I can’t recall ever being this eager (and anxious) about my annual physical and blood tests, but this year is different. My last check-up was in June, shortly after I began changing my diet and exercising on a regular basis. My blood sugar (A1C) was hovering around pre-diabetic levels, I was taking medicine (a statin) to lower my cholesterol, I was overweight at 180 pounds and I knew I had to do something about it. And so I did.
My expectations were pretty high this time around. I took myself off the statin about a month into the new regime. That was a pretty risky bet on my part because the numbers showed it was clearly doing a great job, with my cholesterol coming in lower than ever before. But I wanted to test the theory that I could control it with diet and exercise without exposing myself to potential side effects of a statin. I had worked into my diet pretty much every food identified as raising HDL (good cholesterol) and lowering LDL (bad cholesterol) and I was exercising an average of 60 minutes per day, 6 days per week. And as I’ve mentioned in previous posts, I had lost a shit-ton of weight!
The first thing I did in my new diet was to eliminate all added sugars. No more coffee with 2 teaspoons of sugar in the morning for me; I switched to tea. I carefully read labels on everything I bought and rejected anything with added sugar. By the time I finished, there were only 2 items I was eating with added sugar: herring in wine sauce and seaweed salad, but I figured the benefits they provided far outweighed the costs of ingesting the trace amounts of sugar I was getting in the quantities I was eating. When I did need to sweeten something, I used stevia, but that happened infrequently because I soon discovered that the natural sugars in the foods I was eating satisfied any cravings I had for sweets.
I also eliminated all refined flours which are quickly converted to sugar in your bloodstream. I was convinced that my glucose and A1C numbers would show significant improvement.
All these dietary changes did not come without a modicum of anxiety. Was it possible that I wasn’t getting enough of some essential vitamins or nutrients? I had no idea, so I was looking forward to seeing if things like my calcium and protein levels were holding up.
I had my physical last week and the results were good. My blood pressure was 116/64, my pulse was 57, my BMI (body-mass index) was 22.8 (down from the overweight range and squarely planted in the ‘normal’ zone), and my oxygen saturation level was 99%. I don’t recall ever having a resting heart rate below 60 beats/minute, and that oxygen reading is as good as it gets (also a personal best for me). I took all this to mean that my exercise program was working. In terms of brain health, it meant I was getting plenty of oxygen and my heart was supplying it with ease. I could scratch high blood pressure, anoxia and obesity/belly fat off my ‘eliminating dementia risk factors’ to-do list.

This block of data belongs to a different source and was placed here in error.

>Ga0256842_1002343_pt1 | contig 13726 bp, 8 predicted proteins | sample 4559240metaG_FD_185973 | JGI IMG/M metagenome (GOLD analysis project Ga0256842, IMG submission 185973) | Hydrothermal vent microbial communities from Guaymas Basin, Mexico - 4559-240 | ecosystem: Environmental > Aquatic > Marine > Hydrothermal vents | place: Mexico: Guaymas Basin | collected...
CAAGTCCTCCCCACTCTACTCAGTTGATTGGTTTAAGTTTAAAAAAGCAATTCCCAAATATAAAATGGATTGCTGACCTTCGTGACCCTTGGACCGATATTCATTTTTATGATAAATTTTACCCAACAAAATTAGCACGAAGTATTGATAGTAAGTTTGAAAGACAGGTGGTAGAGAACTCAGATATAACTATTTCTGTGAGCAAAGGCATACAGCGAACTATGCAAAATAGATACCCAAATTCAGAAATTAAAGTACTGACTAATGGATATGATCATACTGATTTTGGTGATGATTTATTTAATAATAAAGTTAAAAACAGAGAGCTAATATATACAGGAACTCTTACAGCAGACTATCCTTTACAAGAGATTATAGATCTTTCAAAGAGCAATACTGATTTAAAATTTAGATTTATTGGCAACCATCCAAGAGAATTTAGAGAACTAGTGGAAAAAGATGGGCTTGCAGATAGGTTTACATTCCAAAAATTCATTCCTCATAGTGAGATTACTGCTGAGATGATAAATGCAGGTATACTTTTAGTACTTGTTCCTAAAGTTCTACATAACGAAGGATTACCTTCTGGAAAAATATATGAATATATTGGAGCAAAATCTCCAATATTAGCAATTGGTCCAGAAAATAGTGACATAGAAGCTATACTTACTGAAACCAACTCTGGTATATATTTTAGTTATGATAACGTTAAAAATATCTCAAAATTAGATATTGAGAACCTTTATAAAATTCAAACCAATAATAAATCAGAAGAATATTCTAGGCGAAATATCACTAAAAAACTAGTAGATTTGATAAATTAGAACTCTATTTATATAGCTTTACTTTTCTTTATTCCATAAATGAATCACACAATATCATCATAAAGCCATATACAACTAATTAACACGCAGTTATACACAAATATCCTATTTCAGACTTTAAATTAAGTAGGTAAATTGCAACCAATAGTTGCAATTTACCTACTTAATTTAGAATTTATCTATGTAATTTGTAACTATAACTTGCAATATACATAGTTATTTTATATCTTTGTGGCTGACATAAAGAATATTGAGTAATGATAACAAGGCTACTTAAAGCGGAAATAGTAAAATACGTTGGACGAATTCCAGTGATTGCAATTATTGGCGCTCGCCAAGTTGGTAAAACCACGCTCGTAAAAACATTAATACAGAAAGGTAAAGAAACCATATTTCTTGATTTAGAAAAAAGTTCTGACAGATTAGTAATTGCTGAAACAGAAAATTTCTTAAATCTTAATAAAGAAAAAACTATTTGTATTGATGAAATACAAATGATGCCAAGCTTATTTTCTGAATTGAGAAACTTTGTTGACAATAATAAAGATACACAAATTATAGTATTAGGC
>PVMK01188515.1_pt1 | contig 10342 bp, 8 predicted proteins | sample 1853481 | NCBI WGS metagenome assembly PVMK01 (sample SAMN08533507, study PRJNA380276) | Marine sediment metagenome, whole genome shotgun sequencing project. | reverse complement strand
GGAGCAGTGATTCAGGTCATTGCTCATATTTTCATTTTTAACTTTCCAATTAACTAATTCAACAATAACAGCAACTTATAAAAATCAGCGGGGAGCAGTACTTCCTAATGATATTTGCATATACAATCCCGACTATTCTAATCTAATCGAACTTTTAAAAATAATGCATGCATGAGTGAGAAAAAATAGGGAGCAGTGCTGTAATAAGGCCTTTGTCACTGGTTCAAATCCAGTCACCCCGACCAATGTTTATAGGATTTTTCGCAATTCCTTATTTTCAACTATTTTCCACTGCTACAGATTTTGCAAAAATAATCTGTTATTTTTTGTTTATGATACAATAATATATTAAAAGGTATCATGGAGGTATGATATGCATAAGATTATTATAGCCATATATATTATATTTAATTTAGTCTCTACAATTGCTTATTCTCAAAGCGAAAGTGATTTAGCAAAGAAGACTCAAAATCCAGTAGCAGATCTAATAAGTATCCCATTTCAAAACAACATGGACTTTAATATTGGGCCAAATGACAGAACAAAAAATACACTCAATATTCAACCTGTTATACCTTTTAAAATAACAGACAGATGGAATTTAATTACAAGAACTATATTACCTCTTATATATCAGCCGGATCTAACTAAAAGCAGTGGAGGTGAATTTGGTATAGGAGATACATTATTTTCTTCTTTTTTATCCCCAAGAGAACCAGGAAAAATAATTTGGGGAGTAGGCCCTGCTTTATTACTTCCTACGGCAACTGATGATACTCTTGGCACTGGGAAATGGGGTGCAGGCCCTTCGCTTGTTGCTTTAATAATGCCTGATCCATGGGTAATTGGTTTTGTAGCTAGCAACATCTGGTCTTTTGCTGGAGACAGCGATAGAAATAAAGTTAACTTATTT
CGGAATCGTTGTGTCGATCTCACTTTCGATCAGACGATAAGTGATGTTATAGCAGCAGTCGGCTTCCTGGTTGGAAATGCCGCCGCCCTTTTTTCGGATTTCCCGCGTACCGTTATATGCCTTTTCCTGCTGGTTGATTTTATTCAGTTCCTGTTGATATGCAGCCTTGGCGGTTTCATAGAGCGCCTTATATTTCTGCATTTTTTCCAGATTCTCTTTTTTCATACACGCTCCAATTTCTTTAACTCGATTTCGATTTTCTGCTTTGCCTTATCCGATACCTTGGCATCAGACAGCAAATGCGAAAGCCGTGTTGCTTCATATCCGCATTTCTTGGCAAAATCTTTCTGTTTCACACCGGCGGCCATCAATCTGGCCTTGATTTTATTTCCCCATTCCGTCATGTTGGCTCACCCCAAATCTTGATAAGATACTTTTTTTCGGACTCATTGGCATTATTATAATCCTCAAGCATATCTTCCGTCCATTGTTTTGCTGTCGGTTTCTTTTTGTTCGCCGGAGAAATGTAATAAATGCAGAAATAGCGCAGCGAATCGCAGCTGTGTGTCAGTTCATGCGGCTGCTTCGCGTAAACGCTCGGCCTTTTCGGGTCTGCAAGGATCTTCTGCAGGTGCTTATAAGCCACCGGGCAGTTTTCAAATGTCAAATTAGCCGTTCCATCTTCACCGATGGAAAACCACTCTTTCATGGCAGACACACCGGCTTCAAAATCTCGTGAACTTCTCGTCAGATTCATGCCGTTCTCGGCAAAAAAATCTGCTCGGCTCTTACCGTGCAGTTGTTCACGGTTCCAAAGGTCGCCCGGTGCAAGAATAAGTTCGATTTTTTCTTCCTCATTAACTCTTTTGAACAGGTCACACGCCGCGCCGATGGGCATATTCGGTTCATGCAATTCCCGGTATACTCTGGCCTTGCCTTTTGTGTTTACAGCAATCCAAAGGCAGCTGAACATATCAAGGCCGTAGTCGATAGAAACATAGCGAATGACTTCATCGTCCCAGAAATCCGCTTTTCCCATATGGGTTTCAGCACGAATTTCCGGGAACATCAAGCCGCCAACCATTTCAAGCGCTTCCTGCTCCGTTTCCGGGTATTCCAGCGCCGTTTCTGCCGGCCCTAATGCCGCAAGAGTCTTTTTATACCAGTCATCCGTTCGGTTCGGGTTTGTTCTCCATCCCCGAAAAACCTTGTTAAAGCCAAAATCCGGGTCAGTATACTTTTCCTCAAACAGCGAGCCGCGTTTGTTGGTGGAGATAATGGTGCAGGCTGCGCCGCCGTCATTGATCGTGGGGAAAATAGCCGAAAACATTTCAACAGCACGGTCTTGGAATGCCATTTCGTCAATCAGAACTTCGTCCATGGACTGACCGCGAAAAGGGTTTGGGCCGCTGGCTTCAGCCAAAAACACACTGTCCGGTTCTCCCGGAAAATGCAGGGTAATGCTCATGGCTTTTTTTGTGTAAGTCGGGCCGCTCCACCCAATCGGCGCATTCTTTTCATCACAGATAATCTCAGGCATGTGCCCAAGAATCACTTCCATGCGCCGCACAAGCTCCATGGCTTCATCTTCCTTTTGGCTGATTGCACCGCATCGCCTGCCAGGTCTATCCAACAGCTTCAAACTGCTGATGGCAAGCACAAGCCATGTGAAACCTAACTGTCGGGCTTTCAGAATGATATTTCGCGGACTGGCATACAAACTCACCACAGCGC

The results of my blood work came in on Wednesday. Logging in to my account and clicking through to the report felt like opening a present on Christmas morning!
I made a beeline for the glucose and A1C page…and wasn’t disappointed. My sugar numbers showed a dramatic drop, so much so that I had exited the pre-diabetic zone and entered the normal range for the first time in several years. The diet was working!
Next I checked my cholesterol numbers. The good news was that they were all in the normal range, albeit at the high end. I was disappointed, though, to see a noticeable spike in my LDL without the medication. My HDL showed a substantial rise, too, which is a good thing. I was a bit befuddled, to say the least.
I did a little googling and found that the more meaningful metric is the ratio of total cholesterol to HDL, in which higher HDL generates a lower ratio and a lower ratio is better for you. Mine was not that much different from the one I recorded when I was taking the statin, and better than prior years’ readings. So something good was apparently coming from my lifestyle changes. Nonetheless, I decided right then and there to add oats back into my granola to try to knock down that LDL number.
I scratched off my list diabetes and high cholesterol as dementia risk factors. 😀
Finally, I looked at a variety of other indicators to see if I was lacking in anything. Potassium, protein and calcium were all fine. So were all the other readings, but to be honest, I have no idea what they measure. Bottom line: I’m not depriving myself of anything important.
The icing on the cake, though, arrived yesterday when my doctor followed up with this message:
I received your lab results…Overall, your labs are good…Your cholesterol and A1C were all within normal range…No indication to initiate any medications at this time…Keep up the great work!”
What a nice present.
Merry Christmas, everyone!